One Split Second

508041Five teenagers, a party, a fast car, and a loss of concentration for a split-second. Their parents, their siblings, even the guy who lives across the road from the crash site, is deeply affected by the tragedy and this novel follows the emotional nightmare of the five families involved. I didn’t think I was going to enjoy this. The beginning introduces a lot of couples and their offspring so a little confusing, to the point where I made a note as to who was who. But then, something magical happened and I was fully immersed in the lives and thoughts of these people, all those facets of human nature and the constantly changing dynamic. The insight, the slow reveal of facts, the clever structure and the tight narrative made for a totally compelling story. And this could so easily have read like a depressing monologue, but it’s not in the least morbid or mawkish, or sentimental.
It is, however, overwhelmingly character-driven so if you’re looking for dramatic plot twists and surprises, you’re in the wrong book. It’s more a slow burn of emotional fall-out; how different relationships and personalities survive grief, apportion blame, find the strength to make decisions for the future and above all, how the power of forgiveness can heal the deepest of wounds.

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The Guardian Angel of Lost Stirrups

During this week the previous year my phone rang just as I approached Llangelynin Church, a call to inform me that my mother had passed away. I knew the instant it rang. I don’t really believe my mother hovers along with me as I ride through life, saving me from falls on the hillside and keeping my feet in a position of safety at all times, but I do like the idea of it even if only in symbolic terms, because this is exactly what mothers do. And then there was an occasion the previous winter where I actually did lose a stirrup and found it again in the strangest of split-second circumstances, so I feel entitled to the odd whimsical thought during this time of summer rain, rainbows, and humid mist.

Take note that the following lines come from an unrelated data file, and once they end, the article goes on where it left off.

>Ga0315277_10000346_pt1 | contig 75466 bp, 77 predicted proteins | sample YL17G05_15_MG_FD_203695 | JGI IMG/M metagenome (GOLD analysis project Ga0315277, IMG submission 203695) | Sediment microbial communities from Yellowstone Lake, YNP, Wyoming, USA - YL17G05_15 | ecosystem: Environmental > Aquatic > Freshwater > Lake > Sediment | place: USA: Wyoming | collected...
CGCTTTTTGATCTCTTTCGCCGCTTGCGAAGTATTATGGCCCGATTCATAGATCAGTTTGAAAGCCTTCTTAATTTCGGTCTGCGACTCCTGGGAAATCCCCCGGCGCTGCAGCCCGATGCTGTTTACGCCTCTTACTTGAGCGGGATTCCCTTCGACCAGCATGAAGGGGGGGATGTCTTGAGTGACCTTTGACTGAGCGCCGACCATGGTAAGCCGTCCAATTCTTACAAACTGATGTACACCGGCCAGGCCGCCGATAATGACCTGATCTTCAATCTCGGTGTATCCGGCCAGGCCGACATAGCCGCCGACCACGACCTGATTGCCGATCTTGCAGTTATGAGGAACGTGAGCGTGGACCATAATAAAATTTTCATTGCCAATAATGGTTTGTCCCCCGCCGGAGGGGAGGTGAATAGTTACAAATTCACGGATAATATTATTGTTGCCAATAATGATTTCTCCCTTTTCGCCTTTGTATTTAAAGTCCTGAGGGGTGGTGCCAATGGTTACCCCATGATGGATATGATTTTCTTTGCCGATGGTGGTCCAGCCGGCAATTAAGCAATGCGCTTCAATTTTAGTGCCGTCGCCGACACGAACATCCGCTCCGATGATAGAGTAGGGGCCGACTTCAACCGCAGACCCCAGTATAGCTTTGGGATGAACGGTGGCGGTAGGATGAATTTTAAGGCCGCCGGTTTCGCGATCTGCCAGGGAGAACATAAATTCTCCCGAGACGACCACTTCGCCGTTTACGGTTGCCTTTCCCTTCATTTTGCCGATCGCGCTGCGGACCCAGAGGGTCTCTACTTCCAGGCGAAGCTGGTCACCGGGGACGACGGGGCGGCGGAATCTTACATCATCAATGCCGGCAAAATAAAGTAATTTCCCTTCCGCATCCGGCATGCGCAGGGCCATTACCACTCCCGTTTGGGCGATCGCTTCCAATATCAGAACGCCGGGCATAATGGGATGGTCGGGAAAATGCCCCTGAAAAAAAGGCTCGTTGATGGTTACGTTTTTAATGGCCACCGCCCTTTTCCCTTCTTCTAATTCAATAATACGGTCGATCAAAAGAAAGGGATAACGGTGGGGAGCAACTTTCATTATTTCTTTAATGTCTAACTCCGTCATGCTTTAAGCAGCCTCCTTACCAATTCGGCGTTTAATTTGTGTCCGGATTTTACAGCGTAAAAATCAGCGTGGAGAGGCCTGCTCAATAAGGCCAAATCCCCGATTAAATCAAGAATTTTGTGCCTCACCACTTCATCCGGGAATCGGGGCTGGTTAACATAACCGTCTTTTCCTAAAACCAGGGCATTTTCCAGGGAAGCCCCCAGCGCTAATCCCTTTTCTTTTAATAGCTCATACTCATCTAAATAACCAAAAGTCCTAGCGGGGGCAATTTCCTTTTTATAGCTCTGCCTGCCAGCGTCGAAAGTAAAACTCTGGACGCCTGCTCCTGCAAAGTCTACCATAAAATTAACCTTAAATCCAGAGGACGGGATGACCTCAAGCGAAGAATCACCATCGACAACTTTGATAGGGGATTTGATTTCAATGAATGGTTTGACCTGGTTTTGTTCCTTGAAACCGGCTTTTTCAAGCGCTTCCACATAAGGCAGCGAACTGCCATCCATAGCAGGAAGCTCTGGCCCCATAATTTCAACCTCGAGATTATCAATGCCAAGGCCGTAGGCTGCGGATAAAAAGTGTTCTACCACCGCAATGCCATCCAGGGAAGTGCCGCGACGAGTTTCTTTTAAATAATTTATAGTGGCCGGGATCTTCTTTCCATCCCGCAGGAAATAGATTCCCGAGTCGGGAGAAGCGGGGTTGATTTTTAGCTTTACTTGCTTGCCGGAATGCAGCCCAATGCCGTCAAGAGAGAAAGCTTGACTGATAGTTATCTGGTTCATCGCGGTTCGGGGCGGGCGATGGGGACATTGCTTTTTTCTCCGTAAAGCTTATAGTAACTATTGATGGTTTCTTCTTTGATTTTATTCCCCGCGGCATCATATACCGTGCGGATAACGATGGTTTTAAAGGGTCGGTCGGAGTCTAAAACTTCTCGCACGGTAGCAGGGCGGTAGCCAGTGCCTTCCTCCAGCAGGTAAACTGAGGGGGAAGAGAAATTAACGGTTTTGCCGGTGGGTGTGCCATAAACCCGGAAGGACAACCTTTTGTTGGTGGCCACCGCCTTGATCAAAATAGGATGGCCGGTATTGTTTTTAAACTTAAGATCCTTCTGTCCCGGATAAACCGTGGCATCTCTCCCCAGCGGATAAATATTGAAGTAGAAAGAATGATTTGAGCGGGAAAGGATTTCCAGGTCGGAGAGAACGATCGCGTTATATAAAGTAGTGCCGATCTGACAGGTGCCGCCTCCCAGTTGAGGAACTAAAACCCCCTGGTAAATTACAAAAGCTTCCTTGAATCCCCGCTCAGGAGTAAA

Mum was cremated more than 70 miles away, and it’s a place I don’t really wish to revisit for the sake of remembering her as that would feel not only a worthless chore, but insincere. I’m not sure riding to Llangelynin church with a bunch of hedgerow flowers on the anniversary of her passing is especially more apt, because towards the end of her life Mum’s feelings about religion were gradually worn down to an angry indifference. But consecrated places are not always about the constraints of religion. More importantly she loved Wales, and all things flowering, despite her absolute refusal – towards the end – to believe she was ever knowledgeable of plants and once upon a time cherished a large garden. Remembering her at this peaceful, historical spot in the Welsh hills is surely the greatest symbolism of freedom after years of suffering the emotional and mental prison of dementia. Those years when the shadow began to move across her memory until the disease finally swallowed it whole, were the hardest years of all.  I realise that collecting flowers on the way to the church whilst astride Storm, might prove problematic. As well as a lot of dismounting I imagine His Lordship might presume I was collecting some of these delicacies on his behalf. So I gathered the bouquet a couple of days before, from the ancient, abundant hedgerows by the church. Before too long I had a small bouquet of natural beauties; Harebells, Foxgloves, Heather, Valerian, Cranesbill, Rosebay Willowherb, Campion; Bracken for greenery, and for fragrance, my own Lavender and Jasmine.
The day of the symbolic gesture – the day I choose to ride to Llangelynin with my bounty – is heavy with low cloud and drizzle. I tie the flowers to the saddle with a length of pink string. Storm is remarkably respectful and gives it only a cursory glance. Undeterred by the worsening weather, we set off at a smart pace, fired by the importance of our quest. On the small rise of Craigfedwen where the landscape would normally roll in front of us for as far as the eye could see, visibility is reduced to a thick wall of mist, and the only sounds are those of muffled bleating. I think about the song my brother and I chose for Mum’s service, by Enya: So I Could Find My Way. Before too long I admit defeat – I genuinely cannot find my way today. The heavens burst wide open and progress across the open mountain is made not impossible, but miserable and uncomfortable. Saturated, I turn for home. The pony gives me some tremendous heart-lifting canters through the wet bracken, raindrops and an array of petals flying in his mane. Does he know? As a symbol of freedom and a nod to the joy of wild Welsh foliage, I reckon we still completed our brief. And I suspect Mum had the last say.

From: mybook.to/MyLifeinHorses2